2018-2019 Common Theme: Identity

Every year, St. Edward’s chooses a Common Theme that creates a conversation across campus and guides programming for the coming year. We also choose a book that elaborates on this theme. All first-year students read the book over the summer and discuss it in their classes in the fall. We're excited to announce that our incoming students will read Born a Crime by Trevor Noah and our Common Theme is Identity. 

Trevor Noah’s unlikely path from apartheid South Africa to the desk of The Daily Show began with a criminal act: his birth. Trevor was born to a white Swiss father and a black Xhosa mother at a time when such a union was punishable by five years in prison. Born a Crime is the story of a mischievous young boy who grows into a restless young man as he struggles to find himself in a world where he was never supposed to exist. It is also the story of that young man’s relationship with his fearless, rebellious, and fervently religious mother—his teammate, a woman determined to save her son from the cycle of poverty, violence, and abuse that would ultimately threaten her own life. (www.amazon.com)

At St. Edward’s, one of our goals is to confront critical issues in society and seek justice and peace, per the institutional mission. We look forward to confronting this year's critical issue with you next fall in class, at events related to the theme, and through service. Learn more about how the Common Theme is integrated into the first year expereince.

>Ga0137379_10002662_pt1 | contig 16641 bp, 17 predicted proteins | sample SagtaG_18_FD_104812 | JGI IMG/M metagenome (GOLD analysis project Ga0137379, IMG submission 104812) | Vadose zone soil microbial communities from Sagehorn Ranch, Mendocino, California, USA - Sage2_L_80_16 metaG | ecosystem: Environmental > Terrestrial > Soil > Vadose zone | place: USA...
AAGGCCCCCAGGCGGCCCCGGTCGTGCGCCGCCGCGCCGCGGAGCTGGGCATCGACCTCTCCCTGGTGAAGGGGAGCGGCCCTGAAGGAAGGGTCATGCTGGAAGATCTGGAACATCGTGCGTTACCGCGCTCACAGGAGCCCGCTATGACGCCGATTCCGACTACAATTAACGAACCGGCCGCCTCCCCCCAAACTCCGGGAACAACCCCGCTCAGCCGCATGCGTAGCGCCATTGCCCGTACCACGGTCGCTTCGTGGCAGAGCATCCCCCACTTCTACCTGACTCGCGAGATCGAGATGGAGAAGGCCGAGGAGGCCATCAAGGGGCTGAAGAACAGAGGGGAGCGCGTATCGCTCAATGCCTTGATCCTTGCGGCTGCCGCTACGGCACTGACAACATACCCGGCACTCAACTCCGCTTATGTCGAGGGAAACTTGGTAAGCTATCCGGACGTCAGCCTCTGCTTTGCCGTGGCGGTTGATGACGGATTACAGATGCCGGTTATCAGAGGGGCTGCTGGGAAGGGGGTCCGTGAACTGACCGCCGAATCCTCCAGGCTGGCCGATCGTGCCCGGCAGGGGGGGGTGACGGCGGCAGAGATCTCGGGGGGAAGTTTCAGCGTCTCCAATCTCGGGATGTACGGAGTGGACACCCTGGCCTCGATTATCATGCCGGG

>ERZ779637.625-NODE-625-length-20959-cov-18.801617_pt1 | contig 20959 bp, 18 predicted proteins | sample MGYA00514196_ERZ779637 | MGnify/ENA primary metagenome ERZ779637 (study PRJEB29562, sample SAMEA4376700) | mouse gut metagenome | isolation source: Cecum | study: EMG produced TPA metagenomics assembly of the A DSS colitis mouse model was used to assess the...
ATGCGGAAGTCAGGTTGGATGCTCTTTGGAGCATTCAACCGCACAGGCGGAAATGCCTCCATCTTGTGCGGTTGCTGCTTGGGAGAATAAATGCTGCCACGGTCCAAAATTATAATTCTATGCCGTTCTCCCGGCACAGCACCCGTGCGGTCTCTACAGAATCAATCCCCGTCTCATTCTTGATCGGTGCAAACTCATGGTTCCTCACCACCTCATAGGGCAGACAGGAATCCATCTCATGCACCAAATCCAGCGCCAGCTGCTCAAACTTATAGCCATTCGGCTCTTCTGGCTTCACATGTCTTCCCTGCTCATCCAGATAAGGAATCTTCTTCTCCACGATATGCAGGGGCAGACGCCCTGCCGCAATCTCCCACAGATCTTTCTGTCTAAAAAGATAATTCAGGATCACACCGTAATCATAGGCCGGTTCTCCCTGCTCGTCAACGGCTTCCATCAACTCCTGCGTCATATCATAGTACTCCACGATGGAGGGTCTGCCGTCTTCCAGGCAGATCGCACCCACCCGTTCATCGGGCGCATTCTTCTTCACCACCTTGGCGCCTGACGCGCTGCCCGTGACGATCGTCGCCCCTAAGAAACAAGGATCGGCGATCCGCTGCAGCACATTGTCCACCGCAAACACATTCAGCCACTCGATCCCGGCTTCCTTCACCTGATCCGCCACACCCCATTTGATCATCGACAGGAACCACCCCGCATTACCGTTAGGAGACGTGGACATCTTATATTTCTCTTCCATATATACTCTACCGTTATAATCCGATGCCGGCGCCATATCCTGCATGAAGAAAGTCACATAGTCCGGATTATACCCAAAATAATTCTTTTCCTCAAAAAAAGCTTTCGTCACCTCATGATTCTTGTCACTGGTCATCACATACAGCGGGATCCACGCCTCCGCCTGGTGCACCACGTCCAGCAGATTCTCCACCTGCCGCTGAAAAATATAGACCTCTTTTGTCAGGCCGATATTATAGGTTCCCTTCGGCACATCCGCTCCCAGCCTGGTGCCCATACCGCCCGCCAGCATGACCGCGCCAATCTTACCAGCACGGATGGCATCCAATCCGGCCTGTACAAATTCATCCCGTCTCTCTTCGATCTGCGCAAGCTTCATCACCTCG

How to Read the Common Text

One of the most important things we hope to do as a university is create a love of learning in our students, and the first part of that happens with the Freshman Seminar common text, a book we ask you all to read over the summer. Our committee of faculty, staff, and students has chosen Born a Crime as this year’s common text. 

As you read the common text this summer, don't read as if it is a textbook. There's no need to memorize any facts. Instead, think about the issues Born a Crime raises. Make notes in the margins, mark passages that stand out to you, and write down questions you have. That way you will be well prepared to write about the book in class this fall and to participate in discussions. You will also have opportunities outside of classes to think about the book and the common theme by attending screenings of documentaries, hearing lectures by experts, and going on field trips.

Email alexb [at] stedwards.edu with any questions about the common text or Freshman Seminar. And again, welcome to St. Edward's.  

Alex Barron
Associate Professor, University Studies
Director of First Year Experience

Past Common Themes

2017- 2018: Immigrant Voices
Book: Detained & Deported: Stories of Immigrant Families Under Fire
by Margaret Regan
Speaker: Erika Andiola

2016-2017: Food Justice
Book: Where Am I Eating?
by Kelsey Timmerman
Trip: Costa Rica
Read about three freshmen who explored food justice in their communities.

2015-2016: Justice
Book: Just Mercy
by Bryan Stevenson
Trip: 28 students and three faculty members  travelled to South Africa to explore justice, mercy and how these issues relate to race.
 

2014-2015: Hearts and Minds: Changing the Conversation about Mental Health
Book: Brain on Fire
by Susannah Cahalan
Trip: London

2013-2014: Expanding Human Rights
Book: Half the Sky
by Nicolas Kristof and Sheryl WuDunn
Speaker: Jackson Katz
Trip: Learn how three students built on their Common Theme trip to Bangladesh by continuing to stand up for human rights.

2012-2013: How to Survive a Zombie Apocalypse: Dystopias and Sustainability
Book: World War Z
by Max Brooks